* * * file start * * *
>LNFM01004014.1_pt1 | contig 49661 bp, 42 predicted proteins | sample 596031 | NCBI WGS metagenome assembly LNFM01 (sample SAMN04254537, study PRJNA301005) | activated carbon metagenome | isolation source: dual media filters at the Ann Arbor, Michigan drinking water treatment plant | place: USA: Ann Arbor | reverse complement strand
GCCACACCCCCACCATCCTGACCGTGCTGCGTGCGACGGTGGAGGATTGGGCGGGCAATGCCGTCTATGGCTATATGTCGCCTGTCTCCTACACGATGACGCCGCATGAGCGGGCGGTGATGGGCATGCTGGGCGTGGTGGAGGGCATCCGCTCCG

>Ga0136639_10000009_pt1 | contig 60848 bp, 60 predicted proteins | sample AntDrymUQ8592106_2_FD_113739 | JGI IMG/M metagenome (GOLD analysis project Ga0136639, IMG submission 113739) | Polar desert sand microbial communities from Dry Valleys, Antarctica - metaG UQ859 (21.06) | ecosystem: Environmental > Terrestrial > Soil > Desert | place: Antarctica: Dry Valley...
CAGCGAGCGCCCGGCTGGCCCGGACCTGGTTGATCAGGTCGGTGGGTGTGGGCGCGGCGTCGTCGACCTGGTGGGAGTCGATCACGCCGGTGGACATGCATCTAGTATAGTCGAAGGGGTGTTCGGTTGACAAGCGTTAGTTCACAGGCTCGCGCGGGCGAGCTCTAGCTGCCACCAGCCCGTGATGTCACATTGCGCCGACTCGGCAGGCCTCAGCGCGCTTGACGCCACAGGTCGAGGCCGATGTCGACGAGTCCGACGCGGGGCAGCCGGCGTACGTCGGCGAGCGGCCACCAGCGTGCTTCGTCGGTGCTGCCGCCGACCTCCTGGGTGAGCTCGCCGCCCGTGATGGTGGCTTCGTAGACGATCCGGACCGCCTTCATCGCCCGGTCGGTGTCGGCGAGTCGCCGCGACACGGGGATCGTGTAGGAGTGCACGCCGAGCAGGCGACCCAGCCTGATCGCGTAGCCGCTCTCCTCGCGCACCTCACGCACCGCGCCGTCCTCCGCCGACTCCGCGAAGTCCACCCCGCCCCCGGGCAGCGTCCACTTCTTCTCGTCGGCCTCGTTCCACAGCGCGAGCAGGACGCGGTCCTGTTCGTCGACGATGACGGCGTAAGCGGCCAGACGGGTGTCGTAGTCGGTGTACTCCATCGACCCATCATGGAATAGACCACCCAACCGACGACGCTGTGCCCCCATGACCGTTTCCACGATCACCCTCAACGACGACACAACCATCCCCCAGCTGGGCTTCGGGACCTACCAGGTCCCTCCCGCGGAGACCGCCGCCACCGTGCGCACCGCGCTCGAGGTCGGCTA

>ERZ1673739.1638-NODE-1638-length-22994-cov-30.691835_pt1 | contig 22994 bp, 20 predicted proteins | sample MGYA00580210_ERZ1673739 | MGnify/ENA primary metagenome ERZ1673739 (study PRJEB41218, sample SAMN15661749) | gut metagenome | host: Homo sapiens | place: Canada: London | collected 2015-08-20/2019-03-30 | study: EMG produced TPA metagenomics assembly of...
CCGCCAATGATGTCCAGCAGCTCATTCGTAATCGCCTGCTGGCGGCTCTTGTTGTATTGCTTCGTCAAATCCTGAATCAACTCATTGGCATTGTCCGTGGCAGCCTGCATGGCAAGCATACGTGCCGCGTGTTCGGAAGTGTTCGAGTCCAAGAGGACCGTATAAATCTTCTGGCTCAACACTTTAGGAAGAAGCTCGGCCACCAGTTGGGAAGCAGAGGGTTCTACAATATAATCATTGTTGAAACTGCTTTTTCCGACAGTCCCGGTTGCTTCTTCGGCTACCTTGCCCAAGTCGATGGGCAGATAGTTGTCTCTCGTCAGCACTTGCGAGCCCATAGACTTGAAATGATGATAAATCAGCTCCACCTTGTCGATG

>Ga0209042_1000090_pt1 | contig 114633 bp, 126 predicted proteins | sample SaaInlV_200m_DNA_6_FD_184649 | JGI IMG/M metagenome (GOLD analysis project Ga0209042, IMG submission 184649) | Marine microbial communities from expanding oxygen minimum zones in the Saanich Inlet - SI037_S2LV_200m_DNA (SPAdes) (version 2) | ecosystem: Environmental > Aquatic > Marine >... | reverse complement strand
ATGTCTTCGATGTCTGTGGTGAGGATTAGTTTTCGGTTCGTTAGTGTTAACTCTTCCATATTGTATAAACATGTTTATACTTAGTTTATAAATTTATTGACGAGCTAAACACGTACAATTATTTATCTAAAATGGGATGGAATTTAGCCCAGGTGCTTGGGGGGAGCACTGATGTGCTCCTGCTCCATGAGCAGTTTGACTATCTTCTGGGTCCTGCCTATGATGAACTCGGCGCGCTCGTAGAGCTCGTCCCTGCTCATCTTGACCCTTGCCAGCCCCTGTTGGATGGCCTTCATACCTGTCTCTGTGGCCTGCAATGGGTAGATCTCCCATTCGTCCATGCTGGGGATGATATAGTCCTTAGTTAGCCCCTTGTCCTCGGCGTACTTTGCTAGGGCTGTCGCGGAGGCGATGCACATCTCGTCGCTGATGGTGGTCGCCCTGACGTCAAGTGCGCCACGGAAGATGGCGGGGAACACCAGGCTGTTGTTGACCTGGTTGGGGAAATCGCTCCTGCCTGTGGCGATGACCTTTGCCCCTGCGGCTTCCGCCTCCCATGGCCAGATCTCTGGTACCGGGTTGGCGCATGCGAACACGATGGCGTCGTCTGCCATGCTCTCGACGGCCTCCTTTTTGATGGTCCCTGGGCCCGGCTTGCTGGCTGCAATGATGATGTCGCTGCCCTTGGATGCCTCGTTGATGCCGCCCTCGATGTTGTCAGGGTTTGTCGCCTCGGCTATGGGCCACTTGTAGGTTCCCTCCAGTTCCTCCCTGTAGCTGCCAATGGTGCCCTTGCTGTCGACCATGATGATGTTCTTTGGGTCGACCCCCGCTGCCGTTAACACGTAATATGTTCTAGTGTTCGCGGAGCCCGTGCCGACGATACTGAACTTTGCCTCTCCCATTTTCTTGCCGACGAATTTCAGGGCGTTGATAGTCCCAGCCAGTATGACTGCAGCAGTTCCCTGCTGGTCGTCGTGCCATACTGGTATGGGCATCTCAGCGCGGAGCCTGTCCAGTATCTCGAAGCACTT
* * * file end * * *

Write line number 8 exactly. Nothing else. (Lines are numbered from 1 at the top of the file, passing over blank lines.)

ATGTCTTCGATGTCTGTGGTGAGGATTAGTTTTCGGTTCGTTAGTGTTAACTCTTCCATATTGTATAAACATGTTTATACTTAGTTTATAAATTTATTGACGAGCTAAACACGTACAATTATTTATCTAAAATGGGATGGAATTTAGCCCAGGTGCTTGGGGGGAGCACTGATGTGCTCCTGCTCCATGAGCAGTTTGACTATCTTCTGGGTCCTGCCTATGATGAACTCGGCGCGCTCGTAGAGCTCGTCCCTGCTCATCTTGACCCTTGCCAGCCCCTGTTGGATGGCCTTCATACCTGTCTCTGTGGCCTGCAATGGGTAGATCTCCCATTCGTCCATGCTGGGGATGATATAGTCCTTAGTTAGCCCCTTGTCCTCGGCGTACTTTGCTAGGGCTGTCGCGGAGGCGATGCACATCTCGTCGCTGATGGTGGTCGCCCTGACGTCAAGTGCGCCACGGAAGATGGCGGGGAACACCAGGCTGTTGTTGACCTGGTTGGGGAAATCGCTCCTGCCTGTGGCGATGACCTTTGCCCCTGCGGCTTCCGCCTCCCATGGCCAGATCTCTGGTACCGGGTTGGCGCATGCGAACACGATGGCGTCGTCTGCCATGCTCTCGACGGCCTCCTTTTTGATGGTCCCTGGGCCCGGCTTGCTGGCTGCAATGATGATGTCGCTGCCCTTGGATGCCTCGTTGATGCCGCCCTCGATGTTGTCAGGGTTTGTCGCCTCGGCTATGGGCCACTTGTAGGTTCCCTCCAGTTCCTCCCTGTAGCTGCCAATGGTGCCCTTGCTGTCGACCATGATGATGTTCTTTGGGTCGACCCCCGCTGCCGTTAACACGTAATATGTTCTAGTGTTCGCGGAGCCCGTGCCGACGATACTGAACTTTGCCTCTCCCATTTTCTTGCCGACGAATTTCAGGGCGTTGATAGTCCCAGCCAGTATGACTGCAGCAGTTCCCTGCTGGTCGTCGTGCCATACTGGTATGGGCATCTCAGCGCGGAGCCTGTCCAGTATCTCGAAGCACTT